Monday, March 12, 2007

Guess I'll Go Eat Worms

As I think we all know, I have thing for eating strange animals. So when I heard about the Wild Foods Festival, long before I even got to New Zealand, I was determined to attend. With stalls featuring everything from possum to crickets, it was an obvious must-do.

The crown jewel of the Wild Foods Festival is the huhu grub, so sampling one was obviously how we kicked off our day. While Sarah and Tal chose (wisely, I'd say) to go for the BBQ'd ones, I figured that if you're gonna do it, you've gotta do it full on, and ate a live one. The huhu grub stall was actually just a a pile of decaying wood. The people running the stall hacked away with their axes and pulled out the fare.



I have to say, the whole experience was actually kind of horrifying. The grub was squishy, but the head was crunchy. I can't say there was much of a taste to it, but in any case, any taste was distracted from by the fact that I could feel it move inside my mouth. Sick.



Some of our Kiwi friends said they actively liked the BBQ'd ones, but Tal and Sarah reported differently.



The cricket was a little disappointing in that you couldn't actually taste it. It was served on a little savoury pancake, and the cricket itself was tiny, so there wasn't much to taste. On the other hand, given the huhu grub experience, maybe that's a good thing.



The ponga tree is the plant that grows the awesome koru, the uncurling fern fronds. The flesh of the plant looks kind of like a water chestnut, but is not as crunchy. I had one that was marinated in honey, and it was delicious.



I've had paua before (at a work party here in NZ), but wanted to try it again. Paua is actually just abalone, but when it's exported, it's bleached white. Some people do not like it (Tal was not a fan of the texture), but I thoroughly enjoyed it.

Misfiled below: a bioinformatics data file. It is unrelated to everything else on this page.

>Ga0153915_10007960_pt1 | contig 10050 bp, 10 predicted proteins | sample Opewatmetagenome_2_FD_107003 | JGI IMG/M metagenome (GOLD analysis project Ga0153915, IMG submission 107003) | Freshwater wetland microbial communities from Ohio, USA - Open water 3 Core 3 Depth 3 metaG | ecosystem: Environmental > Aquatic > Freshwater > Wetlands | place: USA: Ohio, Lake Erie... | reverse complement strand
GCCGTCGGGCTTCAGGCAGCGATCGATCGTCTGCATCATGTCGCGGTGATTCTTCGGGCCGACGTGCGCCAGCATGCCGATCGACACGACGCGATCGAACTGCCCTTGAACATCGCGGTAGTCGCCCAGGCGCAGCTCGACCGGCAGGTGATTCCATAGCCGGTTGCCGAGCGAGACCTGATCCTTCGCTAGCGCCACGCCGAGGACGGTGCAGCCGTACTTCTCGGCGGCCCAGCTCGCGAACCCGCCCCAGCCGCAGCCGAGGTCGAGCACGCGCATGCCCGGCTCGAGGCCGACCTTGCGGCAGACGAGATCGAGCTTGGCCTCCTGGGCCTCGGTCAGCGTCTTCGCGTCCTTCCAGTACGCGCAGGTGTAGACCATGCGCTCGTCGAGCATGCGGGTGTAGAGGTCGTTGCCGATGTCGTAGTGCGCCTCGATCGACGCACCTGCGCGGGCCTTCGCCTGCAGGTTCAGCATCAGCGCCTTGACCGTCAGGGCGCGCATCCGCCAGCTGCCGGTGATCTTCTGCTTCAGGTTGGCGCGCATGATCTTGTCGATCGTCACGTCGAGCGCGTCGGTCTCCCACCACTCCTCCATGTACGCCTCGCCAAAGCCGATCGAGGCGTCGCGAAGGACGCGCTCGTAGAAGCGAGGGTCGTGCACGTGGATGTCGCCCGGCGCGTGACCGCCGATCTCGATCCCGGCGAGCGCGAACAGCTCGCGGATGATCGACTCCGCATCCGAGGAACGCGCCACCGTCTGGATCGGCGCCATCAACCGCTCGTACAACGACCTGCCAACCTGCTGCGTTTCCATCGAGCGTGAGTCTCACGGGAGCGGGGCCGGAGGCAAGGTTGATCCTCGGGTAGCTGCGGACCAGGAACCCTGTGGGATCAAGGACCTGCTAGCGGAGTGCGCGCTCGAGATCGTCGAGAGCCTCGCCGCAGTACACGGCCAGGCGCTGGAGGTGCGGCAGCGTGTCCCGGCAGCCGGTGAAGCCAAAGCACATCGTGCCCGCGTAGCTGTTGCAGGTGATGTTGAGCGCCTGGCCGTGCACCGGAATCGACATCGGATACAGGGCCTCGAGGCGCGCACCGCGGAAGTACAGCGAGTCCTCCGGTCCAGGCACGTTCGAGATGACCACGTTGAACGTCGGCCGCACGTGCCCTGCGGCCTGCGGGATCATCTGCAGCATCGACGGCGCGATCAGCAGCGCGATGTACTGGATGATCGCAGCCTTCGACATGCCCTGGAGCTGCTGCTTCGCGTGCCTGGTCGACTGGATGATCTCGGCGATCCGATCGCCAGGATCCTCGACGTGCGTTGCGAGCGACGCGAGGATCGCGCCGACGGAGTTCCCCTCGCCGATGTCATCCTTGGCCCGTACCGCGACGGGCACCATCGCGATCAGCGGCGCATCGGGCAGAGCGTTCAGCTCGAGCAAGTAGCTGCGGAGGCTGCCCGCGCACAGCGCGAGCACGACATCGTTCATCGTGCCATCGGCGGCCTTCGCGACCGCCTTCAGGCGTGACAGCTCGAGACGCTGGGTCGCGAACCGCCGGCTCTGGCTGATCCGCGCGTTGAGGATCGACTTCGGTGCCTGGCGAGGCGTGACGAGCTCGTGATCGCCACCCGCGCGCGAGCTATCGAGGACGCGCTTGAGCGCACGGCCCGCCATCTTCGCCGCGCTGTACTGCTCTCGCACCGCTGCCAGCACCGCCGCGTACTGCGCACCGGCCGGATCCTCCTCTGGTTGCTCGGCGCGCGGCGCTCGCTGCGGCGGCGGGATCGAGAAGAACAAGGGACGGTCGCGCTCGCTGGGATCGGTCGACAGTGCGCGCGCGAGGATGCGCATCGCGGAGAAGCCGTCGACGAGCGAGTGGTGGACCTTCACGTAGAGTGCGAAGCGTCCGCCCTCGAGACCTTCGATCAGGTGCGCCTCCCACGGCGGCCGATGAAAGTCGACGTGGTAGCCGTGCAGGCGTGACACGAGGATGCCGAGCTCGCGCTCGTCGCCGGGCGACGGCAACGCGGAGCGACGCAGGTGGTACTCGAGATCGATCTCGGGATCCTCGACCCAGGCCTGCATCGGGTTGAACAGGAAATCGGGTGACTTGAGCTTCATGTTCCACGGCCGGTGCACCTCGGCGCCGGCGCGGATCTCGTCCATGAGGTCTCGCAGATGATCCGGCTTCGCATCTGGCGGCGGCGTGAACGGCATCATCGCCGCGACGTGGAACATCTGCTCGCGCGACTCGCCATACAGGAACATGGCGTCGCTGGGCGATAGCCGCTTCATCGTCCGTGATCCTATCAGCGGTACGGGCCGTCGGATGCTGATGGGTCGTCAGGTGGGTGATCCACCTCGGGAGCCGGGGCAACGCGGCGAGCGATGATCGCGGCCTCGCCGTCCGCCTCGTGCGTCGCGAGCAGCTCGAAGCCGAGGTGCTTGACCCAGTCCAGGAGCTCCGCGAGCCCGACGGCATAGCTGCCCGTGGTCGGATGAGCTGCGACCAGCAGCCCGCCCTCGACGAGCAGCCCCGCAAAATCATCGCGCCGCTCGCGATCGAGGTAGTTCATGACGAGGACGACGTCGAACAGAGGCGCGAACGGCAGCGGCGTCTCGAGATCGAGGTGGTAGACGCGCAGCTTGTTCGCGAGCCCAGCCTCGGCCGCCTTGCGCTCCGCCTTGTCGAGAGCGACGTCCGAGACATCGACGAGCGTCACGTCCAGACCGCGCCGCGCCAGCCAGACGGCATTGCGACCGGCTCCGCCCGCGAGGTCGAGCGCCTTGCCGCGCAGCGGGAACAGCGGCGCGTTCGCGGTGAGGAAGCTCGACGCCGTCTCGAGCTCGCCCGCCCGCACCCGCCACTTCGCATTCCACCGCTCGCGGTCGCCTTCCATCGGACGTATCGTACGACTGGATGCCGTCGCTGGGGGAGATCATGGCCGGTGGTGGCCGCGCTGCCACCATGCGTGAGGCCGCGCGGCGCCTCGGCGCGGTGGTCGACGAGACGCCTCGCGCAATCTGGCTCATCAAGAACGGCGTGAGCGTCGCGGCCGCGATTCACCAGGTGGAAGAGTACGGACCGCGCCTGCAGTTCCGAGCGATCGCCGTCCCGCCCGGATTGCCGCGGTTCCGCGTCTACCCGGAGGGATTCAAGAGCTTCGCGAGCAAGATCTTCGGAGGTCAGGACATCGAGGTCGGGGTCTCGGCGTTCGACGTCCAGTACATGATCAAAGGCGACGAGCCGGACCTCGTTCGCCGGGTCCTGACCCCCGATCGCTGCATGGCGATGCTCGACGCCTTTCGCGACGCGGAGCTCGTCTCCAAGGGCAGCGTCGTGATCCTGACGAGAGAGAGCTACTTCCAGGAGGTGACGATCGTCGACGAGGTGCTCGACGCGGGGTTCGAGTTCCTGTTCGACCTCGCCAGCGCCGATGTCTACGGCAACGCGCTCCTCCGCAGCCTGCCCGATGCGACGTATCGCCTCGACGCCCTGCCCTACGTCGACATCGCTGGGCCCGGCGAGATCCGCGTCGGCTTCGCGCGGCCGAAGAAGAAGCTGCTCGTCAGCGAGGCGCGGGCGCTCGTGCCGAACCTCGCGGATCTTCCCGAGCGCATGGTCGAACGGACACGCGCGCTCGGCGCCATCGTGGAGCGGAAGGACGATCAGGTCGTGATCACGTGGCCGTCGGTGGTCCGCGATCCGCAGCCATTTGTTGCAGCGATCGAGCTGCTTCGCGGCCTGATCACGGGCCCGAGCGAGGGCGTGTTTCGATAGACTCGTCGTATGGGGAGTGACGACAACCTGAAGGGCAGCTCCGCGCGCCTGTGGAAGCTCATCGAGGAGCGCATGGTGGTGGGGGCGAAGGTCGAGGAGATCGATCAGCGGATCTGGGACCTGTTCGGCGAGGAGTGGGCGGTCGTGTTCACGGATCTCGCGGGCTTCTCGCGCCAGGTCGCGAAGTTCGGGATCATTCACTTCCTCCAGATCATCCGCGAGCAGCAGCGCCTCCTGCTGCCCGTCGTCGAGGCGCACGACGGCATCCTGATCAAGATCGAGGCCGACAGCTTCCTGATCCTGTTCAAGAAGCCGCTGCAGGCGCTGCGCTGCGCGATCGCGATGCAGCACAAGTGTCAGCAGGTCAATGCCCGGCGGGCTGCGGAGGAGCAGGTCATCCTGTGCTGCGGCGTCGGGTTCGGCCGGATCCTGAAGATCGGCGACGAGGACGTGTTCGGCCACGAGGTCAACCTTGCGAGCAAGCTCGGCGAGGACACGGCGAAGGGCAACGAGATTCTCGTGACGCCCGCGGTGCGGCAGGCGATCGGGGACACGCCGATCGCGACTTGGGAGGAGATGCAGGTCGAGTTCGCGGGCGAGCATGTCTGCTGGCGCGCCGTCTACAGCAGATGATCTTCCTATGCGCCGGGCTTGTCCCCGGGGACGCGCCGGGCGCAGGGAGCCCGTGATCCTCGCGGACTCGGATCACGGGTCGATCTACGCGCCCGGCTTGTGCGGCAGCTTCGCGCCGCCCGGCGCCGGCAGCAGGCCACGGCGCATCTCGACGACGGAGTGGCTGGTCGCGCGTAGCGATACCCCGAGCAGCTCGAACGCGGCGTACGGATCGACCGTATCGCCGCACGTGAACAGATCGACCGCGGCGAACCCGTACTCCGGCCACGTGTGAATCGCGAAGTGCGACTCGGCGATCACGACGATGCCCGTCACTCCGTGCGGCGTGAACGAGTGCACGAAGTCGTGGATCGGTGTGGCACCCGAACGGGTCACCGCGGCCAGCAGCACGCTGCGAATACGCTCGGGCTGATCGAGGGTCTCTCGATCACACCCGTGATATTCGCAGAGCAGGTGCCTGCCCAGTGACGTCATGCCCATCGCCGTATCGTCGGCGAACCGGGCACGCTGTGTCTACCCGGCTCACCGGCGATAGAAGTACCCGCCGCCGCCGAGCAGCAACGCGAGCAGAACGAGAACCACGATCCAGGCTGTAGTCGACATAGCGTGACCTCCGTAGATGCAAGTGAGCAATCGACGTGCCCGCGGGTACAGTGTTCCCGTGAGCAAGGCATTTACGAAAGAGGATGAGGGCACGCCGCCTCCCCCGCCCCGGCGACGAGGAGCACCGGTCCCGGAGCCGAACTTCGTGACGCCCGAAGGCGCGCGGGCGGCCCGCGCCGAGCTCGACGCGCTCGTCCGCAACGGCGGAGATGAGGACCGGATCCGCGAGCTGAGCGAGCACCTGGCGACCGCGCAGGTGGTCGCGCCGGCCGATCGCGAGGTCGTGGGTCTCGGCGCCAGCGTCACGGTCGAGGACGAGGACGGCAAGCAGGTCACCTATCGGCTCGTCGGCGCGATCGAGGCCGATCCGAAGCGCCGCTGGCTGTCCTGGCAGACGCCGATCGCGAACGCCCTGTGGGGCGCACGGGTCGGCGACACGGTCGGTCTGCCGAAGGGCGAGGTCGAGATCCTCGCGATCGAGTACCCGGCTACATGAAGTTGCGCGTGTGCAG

The "Crouching Grasshopper" stall frightened me, but I was determined to try something there. The novelty of the grasshoppers and giant beetles could not outweigh how gross they looked.







So I settled for some ice cream topped with baby wasps. They kind of tasted like nuts that had gone a little soft. At first they weren't bad, but when I accidentally got a bite that was more wasp than ice cream, I had to wash it down with water. And some ice cream sans wasp.



The worm truffles were fantastic, probably because you couldn't even figure out where the worm was. And there are very few chocolate things that I dislike. Check out the worm sushi that was on offer too.





The possum pies were not bad, but not amazing. They tasted like chicken (of course). But overcooked chicken. It should be noted that possums here are not like the disgusting hairless-tailed opossums we have in the US. Instead of being dirty rodents that root through your trash and are most often seen as roadkill, they're dirty marsupials that root through your rubbish and are most often seen as roadkill.


The ostrich pies were much better. You'd think that they would taste like chicken too, but they actually tasted more like steak.



Shark was very delicious, although it just tasted pretty much like any good fish you'd get from a fish and chips shop. On the other hand, maybe the good taste came from the satisfaction that I was eating a shark rather than the other way around.


Nothing else I ate was really of too much note (donuts, green-lipped mussels, beer, gin). There was SO much good food there that I didn't sample because I was too full from eating weird stuff. I should note, however, that while I'm keen to try strange animals, strange animal parts are something I avoid altogether. I've had lamb, pork and beef, so I'll pass on the mountain oysters, pig eyes, and cow udders. There's a limit to my adventurousness.

1 comment:

Adrian C. said...

you are sweet for eating live food. I do not think that I have the stomach for such things.